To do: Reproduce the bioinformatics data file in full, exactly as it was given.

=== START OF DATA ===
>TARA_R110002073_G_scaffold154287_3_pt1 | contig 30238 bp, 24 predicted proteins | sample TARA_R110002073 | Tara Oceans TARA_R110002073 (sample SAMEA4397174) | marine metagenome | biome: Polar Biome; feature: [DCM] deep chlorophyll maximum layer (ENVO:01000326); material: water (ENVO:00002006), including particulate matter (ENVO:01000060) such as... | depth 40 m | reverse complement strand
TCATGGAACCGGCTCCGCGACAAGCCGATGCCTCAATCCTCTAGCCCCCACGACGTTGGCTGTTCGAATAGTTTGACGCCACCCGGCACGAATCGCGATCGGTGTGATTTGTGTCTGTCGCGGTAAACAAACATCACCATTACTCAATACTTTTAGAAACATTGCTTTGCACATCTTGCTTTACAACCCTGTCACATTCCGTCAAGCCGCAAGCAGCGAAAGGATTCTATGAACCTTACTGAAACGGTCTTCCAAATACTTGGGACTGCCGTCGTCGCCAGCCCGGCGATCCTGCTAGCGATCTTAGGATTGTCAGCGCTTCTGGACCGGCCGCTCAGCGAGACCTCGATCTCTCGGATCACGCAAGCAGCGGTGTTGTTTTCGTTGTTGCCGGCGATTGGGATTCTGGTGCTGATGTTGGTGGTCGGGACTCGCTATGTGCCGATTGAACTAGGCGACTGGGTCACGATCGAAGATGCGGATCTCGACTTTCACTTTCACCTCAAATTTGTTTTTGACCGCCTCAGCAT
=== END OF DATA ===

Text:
>TARA_R110002073_G_scaffold154287_3_pt1 | contig 30238 bp, 24 predicted proteins | sample TARA_R110002073 | Tara Oceans TARA_R110002073 (sample SAMEA4397174) | marine metagenome | biome: Polar Biome; feature: [DCM] deep chlorophyll maximum layer (ENVO:01000326); material: water (ENVO:00002006), including particulate matter (ENVO:01000060) such as... | depth 40 m | reverse complement strand
TCATGGAACCGGCTCCGCGACAAGCCGATGCCTCAATCCTCTAGCCCCCACGACGTTGGCTGTTCGAATAGTTTGACGCCACCCGGCACGAATCGCGATCGGTGTGATTTGTGTCTGTCGCGGTAAACAAACATCACCATTACTCAATACTTTTAGAAACATTGCTTTGCACATCTTGCTTTACAACCCTGTCACATTCCGTCAAGCCGCAAGCAGCGAAAGGATTCTATGAACCTTACTGAAACGGTCTTCCAAATACTTGGGACTGCCGTCGTCGCCAGCCCGGCGATCCTGCTAGCGATCTTAGGATTGTCAGCGCTTCTGGACCGGCCGCTCAGCGAGACCTCGATCTCTCGGATCACGCAAGCAGCGGTGTTGTTTTCGTTGTTGCCGGCGATTGGGATTCTGGTGCTGATGTTGGTGGTCGGGACTCGCTATGTGCCGATTGAACTAGGCGACTGGGTCACGATCGAAGATGCGGATCTCGACTTTCACTTTCACCTCAAATTTGTTTTTGACCGCCTCAGCAT